Bringing Nature into the Library

Indoor Nature: A Library Wellbeing Initiative

What are we doing?

Bringing nature indoors through potted plants and images of trees.

What do we need from you?

  1. Complete a short feedback survey on this initiative. Survey open through summer 2022.
    1. Plants and prints are throughout the first and second floors of the library – search for them while moving through the library, or view the Indoor Nature Library Map (pdf).
    2. The chance to win a plant for survey completion closed on March 31. See Preliminary Survey Results (pdf).
  2. Vote for photos of trees through a display on the main floor of the library. The top 10 will be printed on canvas and displayed throughout low-light areas of the library. — Activity completed in March 2022

Why are we doing this?

By bringing potted plants and vibrant images of trees inside the Okanagan Library, we will provide indoor exposure to nature, relying on an established health promotion strategy with demonstrated positive impacts on physiological and psychological health.¹

The Okanagan Library was renovated in 2018 and continued efforts are underway to improve inclusivity, facilitate a variety of quality study spaces, and determine creative ways to support student academic success.

By adding potted plants to areas with natural light and images of trees to internal areas of the building, indoor exposure to nature will enhance local environmental satisfaction.² An increasing body of research focused on direct benefits of indoor nature exposure to students in a campus environment.³

How does this project support UBC Wellbeing?

This project directly supports the Okanagan Charter by utilizing health promotion evidence to improve the campus environment by enhancing learning spaces. It also addressed multiple categories of the Wellbeing Strategic Framework including the built and natural environment and mental health and wellbeing. This project creates intersection in these priority areas by altering the indoor environment by relying on evidence that the following health criteria can be positively impacted by either potted plants, images of nature (specifically trees), or both: mood, brain activity, cognition, temperature, stress, perceived attractiveness, general health, pain tolerance, restorativeness.¹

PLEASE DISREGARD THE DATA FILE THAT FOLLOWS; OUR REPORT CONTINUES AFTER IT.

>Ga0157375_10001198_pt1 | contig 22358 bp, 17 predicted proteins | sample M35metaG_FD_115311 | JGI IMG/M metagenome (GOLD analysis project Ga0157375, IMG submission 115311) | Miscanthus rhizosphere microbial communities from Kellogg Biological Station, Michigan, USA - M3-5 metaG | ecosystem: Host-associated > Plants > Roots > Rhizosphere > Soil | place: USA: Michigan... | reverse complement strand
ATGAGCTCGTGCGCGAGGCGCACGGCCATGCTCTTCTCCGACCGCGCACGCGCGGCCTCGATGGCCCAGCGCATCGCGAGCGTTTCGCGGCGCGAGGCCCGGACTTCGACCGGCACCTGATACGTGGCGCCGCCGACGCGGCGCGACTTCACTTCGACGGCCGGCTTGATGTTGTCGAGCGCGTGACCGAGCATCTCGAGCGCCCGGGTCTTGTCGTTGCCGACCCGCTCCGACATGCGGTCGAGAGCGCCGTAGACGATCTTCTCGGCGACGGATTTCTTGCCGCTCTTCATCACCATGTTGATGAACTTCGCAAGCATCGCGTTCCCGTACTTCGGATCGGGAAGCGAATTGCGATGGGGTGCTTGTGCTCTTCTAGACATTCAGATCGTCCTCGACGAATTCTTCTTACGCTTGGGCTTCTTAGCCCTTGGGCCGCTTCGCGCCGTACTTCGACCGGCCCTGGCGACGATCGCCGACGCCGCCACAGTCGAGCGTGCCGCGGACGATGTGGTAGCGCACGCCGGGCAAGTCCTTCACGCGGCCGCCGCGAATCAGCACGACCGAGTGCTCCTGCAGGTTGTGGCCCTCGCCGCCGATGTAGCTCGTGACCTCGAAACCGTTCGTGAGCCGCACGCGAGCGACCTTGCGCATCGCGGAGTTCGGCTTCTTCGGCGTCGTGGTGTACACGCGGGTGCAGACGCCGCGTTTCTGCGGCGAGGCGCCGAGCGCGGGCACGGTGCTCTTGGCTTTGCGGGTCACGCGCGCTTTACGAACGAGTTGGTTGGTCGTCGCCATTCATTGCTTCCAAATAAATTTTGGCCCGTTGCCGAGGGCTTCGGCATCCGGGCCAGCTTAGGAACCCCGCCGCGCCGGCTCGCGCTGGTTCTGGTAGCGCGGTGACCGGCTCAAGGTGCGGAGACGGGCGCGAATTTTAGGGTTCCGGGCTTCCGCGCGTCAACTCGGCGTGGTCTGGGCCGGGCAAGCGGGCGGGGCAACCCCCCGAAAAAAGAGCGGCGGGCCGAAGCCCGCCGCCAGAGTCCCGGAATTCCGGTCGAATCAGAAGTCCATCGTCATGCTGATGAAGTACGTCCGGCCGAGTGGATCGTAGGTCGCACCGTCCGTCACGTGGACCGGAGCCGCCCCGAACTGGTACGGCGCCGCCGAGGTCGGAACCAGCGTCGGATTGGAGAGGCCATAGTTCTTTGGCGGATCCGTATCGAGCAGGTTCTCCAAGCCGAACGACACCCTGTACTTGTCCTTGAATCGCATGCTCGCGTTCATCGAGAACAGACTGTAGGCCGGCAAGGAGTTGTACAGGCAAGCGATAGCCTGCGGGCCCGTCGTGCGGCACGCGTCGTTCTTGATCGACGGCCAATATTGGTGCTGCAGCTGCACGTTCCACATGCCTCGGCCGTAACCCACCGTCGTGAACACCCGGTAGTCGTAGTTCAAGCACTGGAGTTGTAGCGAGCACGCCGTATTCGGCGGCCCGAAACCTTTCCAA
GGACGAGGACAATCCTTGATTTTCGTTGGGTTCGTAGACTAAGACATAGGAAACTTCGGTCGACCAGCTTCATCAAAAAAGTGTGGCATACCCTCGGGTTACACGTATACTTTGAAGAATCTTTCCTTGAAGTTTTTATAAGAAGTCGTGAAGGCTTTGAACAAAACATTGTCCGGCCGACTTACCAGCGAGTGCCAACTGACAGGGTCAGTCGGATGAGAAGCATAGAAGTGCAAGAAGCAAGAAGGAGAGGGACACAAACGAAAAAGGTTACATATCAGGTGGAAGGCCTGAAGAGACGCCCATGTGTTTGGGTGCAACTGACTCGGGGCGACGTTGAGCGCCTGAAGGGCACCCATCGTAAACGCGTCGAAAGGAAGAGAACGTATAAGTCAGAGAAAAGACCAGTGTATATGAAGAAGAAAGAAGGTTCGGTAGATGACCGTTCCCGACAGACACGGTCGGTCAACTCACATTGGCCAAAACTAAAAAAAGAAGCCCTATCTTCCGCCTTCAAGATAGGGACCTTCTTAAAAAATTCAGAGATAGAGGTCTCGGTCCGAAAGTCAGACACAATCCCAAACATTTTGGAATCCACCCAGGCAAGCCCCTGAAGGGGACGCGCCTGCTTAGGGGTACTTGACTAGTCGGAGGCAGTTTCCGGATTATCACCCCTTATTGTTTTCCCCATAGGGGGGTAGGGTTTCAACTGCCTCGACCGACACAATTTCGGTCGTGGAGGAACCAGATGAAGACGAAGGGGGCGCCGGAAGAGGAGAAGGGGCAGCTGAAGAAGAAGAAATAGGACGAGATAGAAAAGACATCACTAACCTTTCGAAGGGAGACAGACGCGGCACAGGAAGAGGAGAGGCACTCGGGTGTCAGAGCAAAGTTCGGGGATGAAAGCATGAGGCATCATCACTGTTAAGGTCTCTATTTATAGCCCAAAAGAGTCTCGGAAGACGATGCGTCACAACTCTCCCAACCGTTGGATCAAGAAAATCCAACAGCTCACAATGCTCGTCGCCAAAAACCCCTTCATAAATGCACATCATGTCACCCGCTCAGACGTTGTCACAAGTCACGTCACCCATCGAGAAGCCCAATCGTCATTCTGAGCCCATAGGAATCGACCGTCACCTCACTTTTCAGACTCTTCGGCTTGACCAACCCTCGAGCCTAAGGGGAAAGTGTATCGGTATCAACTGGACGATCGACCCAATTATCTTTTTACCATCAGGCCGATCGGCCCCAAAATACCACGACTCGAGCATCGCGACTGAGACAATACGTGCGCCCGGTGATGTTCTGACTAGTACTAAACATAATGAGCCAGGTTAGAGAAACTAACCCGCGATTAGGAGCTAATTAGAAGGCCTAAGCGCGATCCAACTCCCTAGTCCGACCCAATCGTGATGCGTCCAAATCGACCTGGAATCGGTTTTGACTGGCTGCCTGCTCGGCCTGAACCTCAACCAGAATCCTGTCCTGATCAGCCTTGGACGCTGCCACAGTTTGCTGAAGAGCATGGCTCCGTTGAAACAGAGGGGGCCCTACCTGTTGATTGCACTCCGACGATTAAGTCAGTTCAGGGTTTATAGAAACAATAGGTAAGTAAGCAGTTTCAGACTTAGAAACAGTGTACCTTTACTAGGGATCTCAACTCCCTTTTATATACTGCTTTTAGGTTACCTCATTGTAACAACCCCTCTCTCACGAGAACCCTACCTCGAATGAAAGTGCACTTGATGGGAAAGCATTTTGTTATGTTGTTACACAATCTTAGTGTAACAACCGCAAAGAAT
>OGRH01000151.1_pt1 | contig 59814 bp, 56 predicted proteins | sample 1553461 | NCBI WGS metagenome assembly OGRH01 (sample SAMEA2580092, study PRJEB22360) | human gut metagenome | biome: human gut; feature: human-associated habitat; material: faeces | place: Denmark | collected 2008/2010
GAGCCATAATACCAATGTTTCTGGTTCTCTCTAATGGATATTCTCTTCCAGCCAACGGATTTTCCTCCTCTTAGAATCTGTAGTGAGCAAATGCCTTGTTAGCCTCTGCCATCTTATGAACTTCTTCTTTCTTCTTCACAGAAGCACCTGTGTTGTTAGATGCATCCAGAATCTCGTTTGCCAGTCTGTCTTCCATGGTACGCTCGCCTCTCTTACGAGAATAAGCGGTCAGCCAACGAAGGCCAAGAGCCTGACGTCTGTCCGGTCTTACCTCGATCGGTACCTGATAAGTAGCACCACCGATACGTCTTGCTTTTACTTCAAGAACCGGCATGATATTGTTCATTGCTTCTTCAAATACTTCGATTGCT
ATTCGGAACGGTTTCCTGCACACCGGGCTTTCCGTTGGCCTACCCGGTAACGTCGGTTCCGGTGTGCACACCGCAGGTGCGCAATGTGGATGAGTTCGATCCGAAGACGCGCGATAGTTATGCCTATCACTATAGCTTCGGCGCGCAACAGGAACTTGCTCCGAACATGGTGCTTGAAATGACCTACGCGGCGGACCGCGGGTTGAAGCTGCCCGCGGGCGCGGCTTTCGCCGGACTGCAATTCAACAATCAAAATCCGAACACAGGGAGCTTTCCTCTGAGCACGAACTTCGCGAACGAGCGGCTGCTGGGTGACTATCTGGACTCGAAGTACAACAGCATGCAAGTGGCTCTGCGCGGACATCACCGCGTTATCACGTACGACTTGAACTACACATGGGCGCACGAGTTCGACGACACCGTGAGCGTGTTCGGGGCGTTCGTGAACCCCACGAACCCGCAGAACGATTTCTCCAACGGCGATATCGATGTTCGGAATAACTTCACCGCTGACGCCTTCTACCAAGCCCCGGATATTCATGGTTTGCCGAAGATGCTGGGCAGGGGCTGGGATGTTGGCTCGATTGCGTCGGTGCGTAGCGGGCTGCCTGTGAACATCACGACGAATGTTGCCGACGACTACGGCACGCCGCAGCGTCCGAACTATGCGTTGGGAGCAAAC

Learn About the plants

Potted snake plant

Dracaena trifasciata (Snake Plant)

potted monstera deliciosa plant

Monstera Deliciosa (Swiss cheese plant)

potted zz plant

Zamioculcas (ZZ plant)

Learn about the Tree Prints

Type of tree: Jacaranda mimosifolia

Title: Jacaranda
Creator: Ian Sanderson
Tree: Jacaranda mimosifolia
https://flic.kr/p/AfwrM8

Title of photo: Milky Way between Ponderosa Pines

Title: Milky Way between Ponderosa Pines
Creator: Ed Suominen
Tree: Ponderosa Pine
https://flic.kr/p/fH5Xat

Title of photo: Plum Blossom

Title: Plum Blossom
Creator: Patrick Vierthaler
Tree: Plum/Cherry blossom (Prunus mume)
https://flic.kr/p/SbQa6f

Type of tree: Bodhi Tree

Title: Bodhi Tree
Creator: pixelarity
Tree: Bodhi Tree
https://flic.kr/p/7DrvZC

Type of tree: Jacaranda mimosifolia

Title: jacaranda
Flickr Creator: sharin
Tree: Jacaranda mimosifolia
https://flic.kr/p/bfWoeB

Type of tree: Magnolia

Title: First Magnolias
Creator: cahadikin
Tree: Magnolia
https://flic.kr/p/e51XCV

Type of tree: Bamboo

Title: Bamboo Forest, Kyoto, Japan
Creator: Lenny K Photography
Tree: Bamboo
https://flic.kr/p/DFXwUA

Type of tree: Douglas Fir and Cedar

Title: Sunset in the Kootenays (Rossland, BC)
Creator: Roman Rodyakin
Tree: Douglas Fir and Cedar
https://flic.kr/p/j81TAq

Type of tree: Ponderosa Pine

Title: TK 287
Creator: Ty Korte
Tree: Ponderosa Pine
https://flic.kr/p/Fuyfvp

Type of tree: Japanese Maple

Title: Branch of Japanese Maple Tree
Creator: Stanley Zimny
Tree: Japanese Maple
https://flic.kr/p/2dNWjbX

Acknowledgement

This project is made possible by funding from the UBC Wellbeing Strategic Initiative Fund.

Works Cited

¹Mcsweeney, J., Rainham, D., Johnson, S. A., Sherry, S. B., & Singleton, J. (2015). Indoor nature exposure (INE): A health-promotion framework. Health Promotion International, 30(1), 126-139. https://doi.org/10.1093/heapro/dau081

²Dopko, R. L., Zelenski, J. M., & Nisbet, E.   K. (2014). Nature salience increases judgments of environmental satisfaction. Ecopsychology, 6(4), 207-217. https://doi.org/10.1089/eco.2014.0042

³van den Bogerd, N., Dijkstra, S. C., Seidell, J. C., & Maas, J. (2018). Greenery in the university environment: Students’ preferences and perceived restoration likelihood.PLOS One, 13(2): e0192429 https://doi.org/10.1371/journal.pone.0192429